Beating the Cold: Understanding how cold weather affects an aircraft engine

Nov. 1, 2003
Understanding how cold weather affects an aircraft engine

By Gary Schmidt

Probably no single law of physics has a broader and more powerful impact on the operation of mechanical apparatus than temperature. For those responsible for keeping machines running smoothly, "hot" is a very familiar subject. Heat comes from converting fuel to energy and powerplants deliver a lot of heat. We are required to design and build our machines to deal with very hot temperatures. Cold on the other hand doesn't get nearly as much attention. Obviously it doesn't affect a lot of the folks who live in areas where it never gets cold. But aircraft operations cannot be restricted to regions where cold temps are not a factor.

So what are the problems relating to cold, or in a more scientific sense, an absence of heat? For aircraft owners there are three primary issues. The most significant is getting the power plants up and running. The other two are the airframe and avionics. In the following discussion, we will focus on the powerplant.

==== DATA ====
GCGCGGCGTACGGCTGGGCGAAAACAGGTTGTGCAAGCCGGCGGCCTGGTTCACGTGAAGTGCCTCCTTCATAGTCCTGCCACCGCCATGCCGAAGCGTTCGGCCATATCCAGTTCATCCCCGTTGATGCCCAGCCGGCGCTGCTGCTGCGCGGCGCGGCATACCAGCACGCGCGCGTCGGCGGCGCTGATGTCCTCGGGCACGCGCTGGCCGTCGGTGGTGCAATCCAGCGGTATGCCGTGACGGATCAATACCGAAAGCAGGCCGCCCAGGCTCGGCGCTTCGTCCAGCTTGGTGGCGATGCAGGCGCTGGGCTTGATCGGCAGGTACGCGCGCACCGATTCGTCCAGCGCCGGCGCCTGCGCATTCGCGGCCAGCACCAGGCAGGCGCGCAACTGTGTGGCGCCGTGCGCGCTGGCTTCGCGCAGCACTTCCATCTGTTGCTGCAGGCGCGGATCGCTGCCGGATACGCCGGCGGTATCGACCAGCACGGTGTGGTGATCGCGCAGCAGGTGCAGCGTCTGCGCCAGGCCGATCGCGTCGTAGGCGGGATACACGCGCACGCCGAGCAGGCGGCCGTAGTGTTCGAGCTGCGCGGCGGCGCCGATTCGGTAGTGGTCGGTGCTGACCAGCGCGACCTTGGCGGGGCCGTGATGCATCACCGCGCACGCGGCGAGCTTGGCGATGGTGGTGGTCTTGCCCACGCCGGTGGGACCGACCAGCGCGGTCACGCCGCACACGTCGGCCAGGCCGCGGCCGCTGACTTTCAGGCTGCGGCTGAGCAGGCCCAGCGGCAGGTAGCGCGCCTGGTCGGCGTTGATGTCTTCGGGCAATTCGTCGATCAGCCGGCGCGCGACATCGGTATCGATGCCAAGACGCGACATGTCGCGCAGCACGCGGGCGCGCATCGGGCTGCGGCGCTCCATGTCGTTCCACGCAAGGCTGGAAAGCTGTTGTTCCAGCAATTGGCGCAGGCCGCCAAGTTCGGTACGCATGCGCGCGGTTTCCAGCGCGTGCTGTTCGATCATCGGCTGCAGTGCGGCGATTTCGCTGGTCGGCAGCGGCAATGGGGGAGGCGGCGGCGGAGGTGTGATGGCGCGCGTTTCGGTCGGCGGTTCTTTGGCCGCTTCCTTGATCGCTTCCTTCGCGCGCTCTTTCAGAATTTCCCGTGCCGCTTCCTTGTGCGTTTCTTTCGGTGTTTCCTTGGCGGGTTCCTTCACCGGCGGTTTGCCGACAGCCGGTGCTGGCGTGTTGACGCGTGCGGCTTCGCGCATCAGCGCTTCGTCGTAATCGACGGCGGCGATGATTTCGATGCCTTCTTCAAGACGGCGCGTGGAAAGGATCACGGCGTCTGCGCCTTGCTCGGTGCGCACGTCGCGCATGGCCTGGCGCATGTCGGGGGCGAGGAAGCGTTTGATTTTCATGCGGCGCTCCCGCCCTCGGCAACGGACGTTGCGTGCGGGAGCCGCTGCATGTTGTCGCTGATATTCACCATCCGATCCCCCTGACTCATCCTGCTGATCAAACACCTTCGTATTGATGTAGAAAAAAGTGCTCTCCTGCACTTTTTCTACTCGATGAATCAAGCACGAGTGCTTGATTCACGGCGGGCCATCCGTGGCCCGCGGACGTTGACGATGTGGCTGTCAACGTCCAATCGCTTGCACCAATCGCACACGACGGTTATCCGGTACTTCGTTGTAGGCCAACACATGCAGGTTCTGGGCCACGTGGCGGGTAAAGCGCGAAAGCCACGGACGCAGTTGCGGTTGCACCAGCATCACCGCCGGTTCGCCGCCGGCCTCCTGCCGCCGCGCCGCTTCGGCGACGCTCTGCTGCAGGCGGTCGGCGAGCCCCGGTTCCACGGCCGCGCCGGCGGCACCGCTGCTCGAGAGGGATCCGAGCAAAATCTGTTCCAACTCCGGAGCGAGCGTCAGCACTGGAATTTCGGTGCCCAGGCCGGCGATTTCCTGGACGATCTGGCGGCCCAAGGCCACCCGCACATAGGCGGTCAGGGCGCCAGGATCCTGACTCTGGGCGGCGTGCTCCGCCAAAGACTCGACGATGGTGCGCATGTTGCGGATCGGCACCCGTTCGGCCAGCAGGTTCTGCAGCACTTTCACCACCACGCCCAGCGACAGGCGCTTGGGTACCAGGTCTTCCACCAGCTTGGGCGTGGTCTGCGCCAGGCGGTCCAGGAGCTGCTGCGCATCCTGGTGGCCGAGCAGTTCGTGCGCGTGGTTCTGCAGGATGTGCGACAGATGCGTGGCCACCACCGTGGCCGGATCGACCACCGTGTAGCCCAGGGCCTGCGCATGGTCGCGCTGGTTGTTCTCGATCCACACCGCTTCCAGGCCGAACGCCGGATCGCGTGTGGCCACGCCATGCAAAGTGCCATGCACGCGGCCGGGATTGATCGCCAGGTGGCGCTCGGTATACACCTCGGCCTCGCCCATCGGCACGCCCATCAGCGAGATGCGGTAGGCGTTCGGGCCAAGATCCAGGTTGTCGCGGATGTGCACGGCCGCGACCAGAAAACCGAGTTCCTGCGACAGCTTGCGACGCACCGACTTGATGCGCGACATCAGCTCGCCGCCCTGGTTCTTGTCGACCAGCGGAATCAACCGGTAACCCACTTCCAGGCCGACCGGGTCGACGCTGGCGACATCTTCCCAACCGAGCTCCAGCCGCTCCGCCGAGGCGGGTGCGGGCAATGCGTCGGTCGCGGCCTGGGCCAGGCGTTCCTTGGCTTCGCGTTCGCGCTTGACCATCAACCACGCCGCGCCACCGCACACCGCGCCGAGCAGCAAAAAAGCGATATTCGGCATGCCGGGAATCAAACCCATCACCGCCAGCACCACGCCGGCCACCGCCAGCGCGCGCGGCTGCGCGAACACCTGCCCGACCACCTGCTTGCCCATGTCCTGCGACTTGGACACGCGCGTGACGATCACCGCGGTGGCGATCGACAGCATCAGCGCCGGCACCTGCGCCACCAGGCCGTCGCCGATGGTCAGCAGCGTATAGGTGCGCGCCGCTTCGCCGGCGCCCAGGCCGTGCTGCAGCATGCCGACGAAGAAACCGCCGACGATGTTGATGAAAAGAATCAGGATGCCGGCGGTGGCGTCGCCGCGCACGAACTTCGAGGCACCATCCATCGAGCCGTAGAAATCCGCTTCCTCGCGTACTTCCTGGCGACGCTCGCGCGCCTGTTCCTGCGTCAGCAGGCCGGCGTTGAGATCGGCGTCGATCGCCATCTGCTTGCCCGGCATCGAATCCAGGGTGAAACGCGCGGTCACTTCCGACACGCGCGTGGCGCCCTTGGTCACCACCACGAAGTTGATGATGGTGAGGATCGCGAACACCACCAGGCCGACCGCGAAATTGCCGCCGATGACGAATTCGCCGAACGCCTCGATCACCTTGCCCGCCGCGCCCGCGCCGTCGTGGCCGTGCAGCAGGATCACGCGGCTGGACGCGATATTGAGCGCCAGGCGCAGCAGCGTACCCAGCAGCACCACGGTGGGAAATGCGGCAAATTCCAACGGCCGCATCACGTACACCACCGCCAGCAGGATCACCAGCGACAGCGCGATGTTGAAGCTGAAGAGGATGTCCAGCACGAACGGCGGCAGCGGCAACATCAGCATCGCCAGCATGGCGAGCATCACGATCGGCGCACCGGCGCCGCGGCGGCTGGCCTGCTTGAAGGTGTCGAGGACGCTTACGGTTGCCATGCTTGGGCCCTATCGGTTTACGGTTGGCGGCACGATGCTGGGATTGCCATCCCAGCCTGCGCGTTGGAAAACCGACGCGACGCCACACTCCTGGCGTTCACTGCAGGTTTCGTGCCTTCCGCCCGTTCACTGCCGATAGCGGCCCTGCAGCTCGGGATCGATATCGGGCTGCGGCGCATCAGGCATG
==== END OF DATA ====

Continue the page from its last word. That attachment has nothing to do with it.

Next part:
Aluminum and steel expand and contract at different rates
Dealing with temperature changes is not a simple matter. Cold affects the various parts of an aircraft engine in different ways. Metals contract at different rates changing tolerances. Lubricants lose their viscosity creating friction and wear issues for moving parts. Plastics and rubber parts become brittle. Even the elements such as moisture contained in the air that surrounds all parts behave differently affecting the internal combustion process.

Understanding the physics of temperature and how it affects various elements is the first step in knowing the best way to deal with cold for an internal combustion engine. Tanis Aircraft Services has conducted ongoing testing in various areas concerning cold weather aircraft operations. The following information is based on that testing:

We all know that a drop in temperature causes most matter to contract. Naturally this causes a change in the tolerances of parts. The fact that an aircraft engine uses both aluminum and steel creates a huge problem because the co-efficient of thermal expansion between steel and aluminum is almost double. But how does that specifically affect an engine? Tests show a steel crankshaft within an aluminum crankcase at -14 F has a reduction in tolerance of more than .001. Minimum manufacturer's tolerances are as low as .0015. The result is a tolerance that may not allow enough room for cold oil to flow to lubricate the parts.